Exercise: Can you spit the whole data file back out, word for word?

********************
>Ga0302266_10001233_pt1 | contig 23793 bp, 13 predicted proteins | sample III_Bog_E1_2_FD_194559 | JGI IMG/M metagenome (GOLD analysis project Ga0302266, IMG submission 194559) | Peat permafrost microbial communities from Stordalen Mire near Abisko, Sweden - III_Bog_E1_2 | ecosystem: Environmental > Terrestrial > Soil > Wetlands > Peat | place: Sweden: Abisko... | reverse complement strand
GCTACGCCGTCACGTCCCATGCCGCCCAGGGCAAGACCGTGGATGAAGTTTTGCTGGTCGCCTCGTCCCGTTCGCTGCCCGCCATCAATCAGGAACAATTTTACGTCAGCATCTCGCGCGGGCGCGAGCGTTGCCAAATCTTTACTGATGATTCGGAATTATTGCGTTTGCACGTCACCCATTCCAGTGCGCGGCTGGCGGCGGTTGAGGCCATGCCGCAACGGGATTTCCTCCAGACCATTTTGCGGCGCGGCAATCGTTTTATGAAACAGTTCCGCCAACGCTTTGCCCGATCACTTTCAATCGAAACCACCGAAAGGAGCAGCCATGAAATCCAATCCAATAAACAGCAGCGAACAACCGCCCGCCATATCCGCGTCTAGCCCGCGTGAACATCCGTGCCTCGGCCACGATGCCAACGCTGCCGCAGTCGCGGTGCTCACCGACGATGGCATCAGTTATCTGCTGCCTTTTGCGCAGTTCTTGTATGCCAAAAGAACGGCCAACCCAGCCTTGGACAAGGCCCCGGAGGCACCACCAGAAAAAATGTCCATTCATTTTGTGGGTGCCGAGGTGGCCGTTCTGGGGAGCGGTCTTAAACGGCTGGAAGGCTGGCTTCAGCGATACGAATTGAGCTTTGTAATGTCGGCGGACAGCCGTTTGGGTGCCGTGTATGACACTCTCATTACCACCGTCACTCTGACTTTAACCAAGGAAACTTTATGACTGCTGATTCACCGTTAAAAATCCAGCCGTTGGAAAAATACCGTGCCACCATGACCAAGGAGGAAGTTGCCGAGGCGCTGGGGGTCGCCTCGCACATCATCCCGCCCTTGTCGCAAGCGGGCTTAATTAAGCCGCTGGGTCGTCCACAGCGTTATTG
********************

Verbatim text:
>Ga0302266_10001233_pt1 | contig 23793 bp, 13 predicted proteins | sample III_Bog_E1_2_FD_194559 | JGI IMG/M metagenome (GOLD analysis project Ga0302266, IMG submission 194559) | Peat permafrost microbial communities from Stordalen Mire near Abisko, Sweden - III_Bog_E1_2 | ecosystem: Environmental > Terrestrial > Soil > Wetlands > Peat | place: Sweden: Abisko... | reverse complement strand
GCTACGCCGTCACGTCCCATGCCGCCCAGGGCAAGACCGTGGATGAAGTTTTGCTGGTCGCCTCGTCCCGTTCGCTGCCCGCCATCAATCAGGAACAATTTTACGTCAGCATCTCGCGCGGGCGCGAGCGTTGCCAAATCTTTACTGATGATTCGGAATTATTGCGTTTGCACGTCACCCATTCCAGTGCGCGGCTGGCGGCGGTTGAGGCCATGCCGCAACGGGATTTCCTCCAGACCATTTTGCGGCGCGGCAATCGTTTTATGAAACAGTTCCGCCAACGCTTTGCCCGATCACTTTCAATCGAAACCACCGAAAGGAGCAGCCATGAAATCCAATCCAATAAACAGCAGCGAACAACCGCCCGCCATATCCGCGTCTAGCCCGCGTGAACATCCGTGCCTCGGCCACGATGCCAACGCTGCCGCAGTCGCGGTGCTCACCGACGATGGCATCAGTTATCTGCTGCCTTTTGCGCAGTTCTTGTATGCCAAAAGAACGGCCAACCCAGCCTTGGACAAGGCCCCGGAGGCACCACCAGAAAAAATGTCCATTCATTTTGTGGGTGCCGAGGTGGCCGTTCTGGGGAGCGGTCTTAAACGGCTGGAAGGCTGGCTTCAGCGATACGAATTGAGCTTTGTAATGTCGGCGGACAGCCGTTTGGGTGCCGTGTATGACACTCTCATTACCACCGTCACTCTGACTTTAACCAAGGAAACTTTATGACTGCTGATTCACCGTTAAAAATCCAGCCGTTGGAAAAATACCGTGCCACCATGACCAAGGAGGAAGTTGCCGAGGCGCTGGGGGTCGCCTCGCACATCATCCCGCCCTTGTCGCAAGCGGGCTTAATTAAGCCGCTGGGTCGTCCACAGCGTTATTG